Missouri Student Practice Rule
Missouri Supreme Court Rule provides the general framework for both ethical obligations of legal interns and the scope of the activities that you may engage. The complete text of Rule 13 appears as Appendix b in the Washington University School of Law Clinical Education Program Policy and Procedure manual, click here to view manual, and see the link at http://www.mble.org/. Please read it carefully. However, the following provisions are of particular importance.
Rule 13 Eligibility
In order to make an appearance pursuant to this Rule 13, the law student shall:
- Be duly enrolled in a law school approved by the American Bar Association;
- Have completed legal studies amounting to one-half of the credits required for graduation (43 credit hours completed);
- Have filed a law student registration. (You can find the registration forms in the file folders next to the student mail folders in AB Hall.)
- Be certified by the dean of the law school at which the student is a degree candidate as being in good standing. . .
- Neither ask for nor receive any compensation or remuneration of any kind for services from the person on whose behalf the student renders services, but this shall not prevent a lawyer, legal aid bureau, law school, public defender agency, or the state from paying compensation to the eligible law student, nor shall it prevent any agency from making such charges for its services as it may otherwise properly require; and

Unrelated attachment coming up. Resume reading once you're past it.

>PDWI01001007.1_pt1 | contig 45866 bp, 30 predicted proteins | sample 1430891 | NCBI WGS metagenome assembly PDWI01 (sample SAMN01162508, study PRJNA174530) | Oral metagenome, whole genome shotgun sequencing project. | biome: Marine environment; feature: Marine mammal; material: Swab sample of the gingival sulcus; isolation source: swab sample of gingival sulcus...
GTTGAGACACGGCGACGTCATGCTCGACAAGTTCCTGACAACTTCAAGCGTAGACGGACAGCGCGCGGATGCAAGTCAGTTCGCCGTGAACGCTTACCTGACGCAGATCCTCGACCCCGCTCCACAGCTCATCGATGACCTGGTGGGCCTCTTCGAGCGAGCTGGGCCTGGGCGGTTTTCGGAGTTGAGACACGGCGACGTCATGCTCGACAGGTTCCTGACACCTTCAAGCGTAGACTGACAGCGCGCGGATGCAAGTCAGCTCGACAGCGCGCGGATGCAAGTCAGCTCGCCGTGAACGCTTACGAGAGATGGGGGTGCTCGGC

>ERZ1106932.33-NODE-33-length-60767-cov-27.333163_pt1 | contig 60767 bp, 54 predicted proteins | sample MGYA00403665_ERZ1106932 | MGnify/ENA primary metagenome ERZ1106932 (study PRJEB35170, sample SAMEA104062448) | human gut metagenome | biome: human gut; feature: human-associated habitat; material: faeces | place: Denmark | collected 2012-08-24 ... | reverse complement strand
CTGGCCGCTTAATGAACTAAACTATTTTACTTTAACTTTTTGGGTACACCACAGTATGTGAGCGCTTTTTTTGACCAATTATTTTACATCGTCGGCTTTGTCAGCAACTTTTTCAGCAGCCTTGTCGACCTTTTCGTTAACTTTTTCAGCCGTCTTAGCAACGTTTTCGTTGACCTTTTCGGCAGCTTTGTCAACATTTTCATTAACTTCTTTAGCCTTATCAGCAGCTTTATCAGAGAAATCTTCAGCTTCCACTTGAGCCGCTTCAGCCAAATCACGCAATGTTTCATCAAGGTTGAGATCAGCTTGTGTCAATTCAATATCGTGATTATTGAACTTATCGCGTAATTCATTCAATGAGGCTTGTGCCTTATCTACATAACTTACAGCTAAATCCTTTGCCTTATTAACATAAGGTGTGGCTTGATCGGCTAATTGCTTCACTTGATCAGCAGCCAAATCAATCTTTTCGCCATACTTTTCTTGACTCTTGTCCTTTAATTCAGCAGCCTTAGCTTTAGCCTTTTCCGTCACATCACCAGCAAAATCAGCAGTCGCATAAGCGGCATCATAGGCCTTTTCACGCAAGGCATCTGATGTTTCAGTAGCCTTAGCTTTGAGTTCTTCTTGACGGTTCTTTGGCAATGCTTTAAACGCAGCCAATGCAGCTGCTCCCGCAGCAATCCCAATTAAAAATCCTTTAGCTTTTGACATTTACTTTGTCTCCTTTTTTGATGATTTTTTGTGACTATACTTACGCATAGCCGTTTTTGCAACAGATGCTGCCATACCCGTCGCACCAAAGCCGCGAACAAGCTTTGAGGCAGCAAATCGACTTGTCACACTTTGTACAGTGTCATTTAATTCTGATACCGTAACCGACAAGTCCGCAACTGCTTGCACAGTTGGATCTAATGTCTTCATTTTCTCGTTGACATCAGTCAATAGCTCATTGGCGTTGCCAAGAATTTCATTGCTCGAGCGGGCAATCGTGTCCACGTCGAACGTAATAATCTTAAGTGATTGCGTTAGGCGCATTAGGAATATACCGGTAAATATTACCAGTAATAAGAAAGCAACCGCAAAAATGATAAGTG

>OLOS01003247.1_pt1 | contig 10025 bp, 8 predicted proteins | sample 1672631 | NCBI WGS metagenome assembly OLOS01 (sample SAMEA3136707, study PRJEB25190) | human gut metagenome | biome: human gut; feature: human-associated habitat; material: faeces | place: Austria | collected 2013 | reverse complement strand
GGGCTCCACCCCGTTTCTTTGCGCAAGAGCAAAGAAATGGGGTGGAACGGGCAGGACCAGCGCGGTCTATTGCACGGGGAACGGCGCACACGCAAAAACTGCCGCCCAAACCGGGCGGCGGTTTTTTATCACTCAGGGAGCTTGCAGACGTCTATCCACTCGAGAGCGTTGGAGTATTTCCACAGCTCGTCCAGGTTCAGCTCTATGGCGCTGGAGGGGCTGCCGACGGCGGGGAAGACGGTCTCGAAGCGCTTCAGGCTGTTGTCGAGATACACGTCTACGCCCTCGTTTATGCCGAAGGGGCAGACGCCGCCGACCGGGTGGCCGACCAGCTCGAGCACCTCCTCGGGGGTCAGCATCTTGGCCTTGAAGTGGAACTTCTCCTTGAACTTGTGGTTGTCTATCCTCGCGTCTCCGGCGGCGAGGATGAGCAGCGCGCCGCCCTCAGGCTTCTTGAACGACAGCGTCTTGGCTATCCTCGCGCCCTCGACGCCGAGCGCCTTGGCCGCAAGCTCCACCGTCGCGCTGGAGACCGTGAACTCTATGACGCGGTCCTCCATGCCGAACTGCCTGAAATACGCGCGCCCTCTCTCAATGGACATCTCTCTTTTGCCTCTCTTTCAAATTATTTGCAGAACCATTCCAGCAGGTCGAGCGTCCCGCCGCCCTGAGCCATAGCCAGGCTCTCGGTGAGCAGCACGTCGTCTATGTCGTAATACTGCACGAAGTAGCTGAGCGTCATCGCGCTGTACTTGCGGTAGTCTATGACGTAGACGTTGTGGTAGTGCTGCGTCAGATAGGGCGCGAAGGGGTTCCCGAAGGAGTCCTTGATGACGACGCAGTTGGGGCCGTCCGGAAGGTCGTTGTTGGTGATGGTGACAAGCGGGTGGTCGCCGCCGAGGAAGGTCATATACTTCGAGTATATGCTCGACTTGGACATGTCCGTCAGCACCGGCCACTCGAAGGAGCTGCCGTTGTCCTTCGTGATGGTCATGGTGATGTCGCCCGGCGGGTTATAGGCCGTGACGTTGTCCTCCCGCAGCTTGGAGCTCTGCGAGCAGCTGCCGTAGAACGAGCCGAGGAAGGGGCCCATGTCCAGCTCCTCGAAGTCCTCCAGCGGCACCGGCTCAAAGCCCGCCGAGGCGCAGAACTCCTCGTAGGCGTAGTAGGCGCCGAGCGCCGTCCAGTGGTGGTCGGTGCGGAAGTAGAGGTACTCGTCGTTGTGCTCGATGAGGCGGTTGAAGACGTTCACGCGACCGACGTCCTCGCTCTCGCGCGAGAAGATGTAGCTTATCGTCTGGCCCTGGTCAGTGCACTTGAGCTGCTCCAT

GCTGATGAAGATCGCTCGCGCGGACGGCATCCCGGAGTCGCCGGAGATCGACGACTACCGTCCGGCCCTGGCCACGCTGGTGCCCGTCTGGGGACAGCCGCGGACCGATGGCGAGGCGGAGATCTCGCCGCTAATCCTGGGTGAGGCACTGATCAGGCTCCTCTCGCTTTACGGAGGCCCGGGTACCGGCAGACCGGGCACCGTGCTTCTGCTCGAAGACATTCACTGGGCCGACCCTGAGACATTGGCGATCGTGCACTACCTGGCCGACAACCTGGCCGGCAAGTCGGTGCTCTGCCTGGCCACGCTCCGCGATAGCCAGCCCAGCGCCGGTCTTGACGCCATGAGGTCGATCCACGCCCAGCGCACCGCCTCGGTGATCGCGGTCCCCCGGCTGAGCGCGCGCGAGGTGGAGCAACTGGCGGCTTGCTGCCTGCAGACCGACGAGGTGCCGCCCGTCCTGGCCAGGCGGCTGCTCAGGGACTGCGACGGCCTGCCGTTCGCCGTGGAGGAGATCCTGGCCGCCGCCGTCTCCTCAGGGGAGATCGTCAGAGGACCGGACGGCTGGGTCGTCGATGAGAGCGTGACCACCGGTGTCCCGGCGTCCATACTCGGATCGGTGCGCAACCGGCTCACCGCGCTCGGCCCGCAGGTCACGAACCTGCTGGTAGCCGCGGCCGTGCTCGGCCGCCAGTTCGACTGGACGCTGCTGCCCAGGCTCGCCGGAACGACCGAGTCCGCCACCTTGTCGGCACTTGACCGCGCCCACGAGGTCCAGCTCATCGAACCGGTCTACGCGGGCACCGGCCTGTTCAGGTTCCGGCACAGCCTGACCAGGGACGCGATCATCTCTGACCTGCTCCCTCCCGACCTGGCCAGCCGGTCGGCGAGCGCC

- Certify in writing that the student has read and is familiar with the rules of professional conduct in Rule 4 and that the student will abide by them. Said certification is to be filed with the clerk of this Court together with the certification by the law school dean.
Rule 13.01 Activities
- An eligible law student may appear in any court or before any administrative tribunal in this state on behalf of any person
if the person on whose behalf who is: (1) Indigent, or (2) A client represented by a clinic chartered by an American Bar Association approved law school, appearing has indicated in writing consent thereto and the supervising lawyer has also indicated in writing approval thereof, in the following matters:
- Any matter in which the person has the right to the assignment of counsel under any constitutional provision, statute, or rule of this court. In such cases the supervising lawyer must be personally present throughout the proceedings and shall be fully responsible for the manner in which they are conducted.